Women in Saudi Arabia can now open their own businesses without the consent of a male guardian in the latest move in a wave of changes in the country.
The announcement follows the kingdom's historical decisions to allow women to drive next June and allowing them to enter previously male-only sports stadiums.
It marks a major step away from the guardianship system that stipulates a woman needs the consent of a husband or male relative to do any government work, travel or enrol in classes.
"Women can now launch their own businesses and benefit from [governmental] e-services without having to prove consent from a guardian," the ministry of commerce and investment said on its website on Thursday.
Abdel Rahman Al Hussein, Ministry of commerce and Investment spokesman, said in a tweet: ““No need for a guardian’s permission. Saudi women are free to start their own business freely.”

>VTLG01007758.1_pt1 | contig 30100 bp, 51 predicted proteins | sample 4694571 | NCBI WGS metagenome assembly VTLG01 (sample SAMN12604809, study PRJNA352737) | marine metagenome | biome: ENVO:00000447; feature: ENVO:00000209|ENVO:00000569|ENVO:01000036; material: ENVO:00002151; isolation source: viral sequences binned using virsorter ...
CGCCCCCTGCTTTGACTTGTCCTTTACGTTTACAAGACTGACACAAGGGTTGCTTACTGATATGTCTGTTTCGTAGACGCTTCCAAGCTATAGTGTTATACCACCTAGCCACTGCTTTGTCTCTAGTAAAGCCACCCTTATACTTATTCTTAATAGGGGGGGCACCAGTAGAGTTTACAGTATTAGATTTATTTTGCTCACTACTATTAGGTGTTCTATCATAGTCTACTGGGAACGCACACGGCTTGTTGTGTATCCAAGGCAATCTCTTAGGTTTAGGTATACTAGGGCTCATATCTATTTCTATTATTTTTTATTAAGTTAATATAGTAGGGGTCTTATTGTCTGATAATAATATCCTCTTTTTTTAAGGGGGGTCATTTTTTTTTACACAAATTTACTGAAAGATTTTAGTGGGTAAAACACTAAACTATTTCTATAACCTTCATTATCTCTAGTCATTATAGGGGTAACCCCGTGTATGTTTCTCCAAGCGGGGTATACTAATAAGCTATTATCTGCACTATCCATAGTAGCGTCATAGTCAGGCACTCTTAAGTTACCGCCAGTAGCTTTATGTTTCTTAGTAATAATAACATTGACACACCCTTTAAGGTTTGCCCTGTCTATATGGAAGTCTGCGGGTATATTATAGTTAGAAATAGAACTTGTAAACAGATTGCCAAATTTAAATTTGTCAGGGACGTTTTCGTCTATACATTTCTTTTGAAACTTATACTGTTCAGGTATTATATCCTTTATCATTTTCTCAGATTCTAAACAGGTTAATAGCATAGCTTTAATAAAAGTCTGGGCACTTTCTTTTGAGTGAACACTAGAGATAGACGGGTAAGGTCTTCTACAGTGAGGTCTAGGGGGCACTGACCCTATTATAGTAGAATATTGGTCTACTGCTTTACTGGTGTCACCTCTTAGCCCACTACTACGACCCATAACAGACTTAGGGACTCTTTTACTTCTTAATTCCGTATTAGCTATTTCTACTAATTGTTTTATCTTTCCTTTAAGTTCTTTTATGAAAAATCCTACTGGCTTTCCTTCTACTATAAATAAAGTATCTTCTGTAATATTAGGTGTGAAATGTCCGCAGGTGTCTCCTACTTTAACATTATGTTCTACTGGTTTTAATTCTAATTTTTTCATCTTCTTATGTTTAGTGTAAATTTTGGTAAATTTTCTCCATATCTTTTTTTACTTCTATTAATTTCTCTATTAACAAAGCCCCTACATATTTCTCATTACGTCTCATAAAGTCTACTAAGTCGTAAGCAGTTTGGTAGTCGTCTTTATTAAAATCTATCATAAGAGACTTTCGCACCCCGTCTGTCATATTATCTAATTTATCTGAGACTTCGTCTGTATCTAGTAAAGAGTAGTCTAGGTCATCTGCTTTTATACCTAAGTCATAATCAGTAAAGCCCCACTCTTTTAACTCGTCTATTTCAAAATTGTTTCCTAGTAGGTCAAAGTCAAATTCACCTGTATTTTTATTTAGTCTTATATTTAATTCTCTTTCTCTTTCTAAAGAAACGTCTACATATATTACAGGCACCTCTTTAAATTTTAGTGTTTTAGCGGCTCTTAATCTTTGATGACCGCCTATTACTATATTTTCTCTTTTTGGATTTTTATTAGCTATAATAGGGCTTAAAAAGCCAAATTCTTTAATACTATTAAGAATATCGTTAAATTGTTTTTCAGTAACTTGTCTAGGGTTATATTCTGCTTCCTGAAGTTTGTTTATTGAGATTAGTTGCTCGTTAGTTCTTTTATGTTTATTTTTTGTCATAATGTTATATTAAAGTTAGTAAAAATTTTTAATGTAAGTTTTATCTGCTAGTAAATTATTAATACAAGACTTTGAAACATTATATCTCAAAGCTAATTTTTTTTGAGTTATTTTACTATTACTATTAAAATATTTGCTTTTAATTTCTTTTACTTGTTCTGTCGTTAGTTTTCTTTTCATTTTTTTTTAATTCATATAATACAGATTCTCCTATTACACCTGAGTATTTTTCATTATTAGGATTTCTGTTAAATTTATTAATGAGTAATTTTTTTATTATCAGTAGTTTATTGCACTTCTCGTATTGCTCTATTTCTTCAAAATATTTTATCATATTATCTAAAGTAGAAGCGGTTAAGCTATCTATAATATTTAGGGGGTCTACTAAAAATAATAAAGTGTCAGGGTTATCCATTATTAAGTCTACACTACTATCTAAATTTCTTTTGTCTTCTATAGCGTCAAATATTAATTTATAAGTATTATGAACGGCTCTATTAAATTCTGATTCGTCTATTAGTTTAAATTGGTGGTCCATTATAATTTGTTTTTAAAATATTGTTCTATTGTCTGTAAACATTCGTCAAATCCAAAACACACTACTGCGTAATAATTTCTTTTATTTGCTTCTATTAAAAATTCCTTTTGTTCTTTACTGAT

The change comes as Crown Prince Mohammed bin Salman rolls out his "Vision 2030" plan for economic and social reforms, which aims to increase women's workforce participation to 30 per cent from about 22 per cent now.
The country is pushing to expand its private sector, as the young crown prince aims to shed the kingdom’s conservative image and reduce dependence on oil revenues.
Last month, Saudi Arabia’s public prosecutor’s office said it will start recruiting female investigators.
Also, the General Directorate of Passports opened 140 positions for women at airports and border crossing, a move that the government said drew more than 100,000 applicants.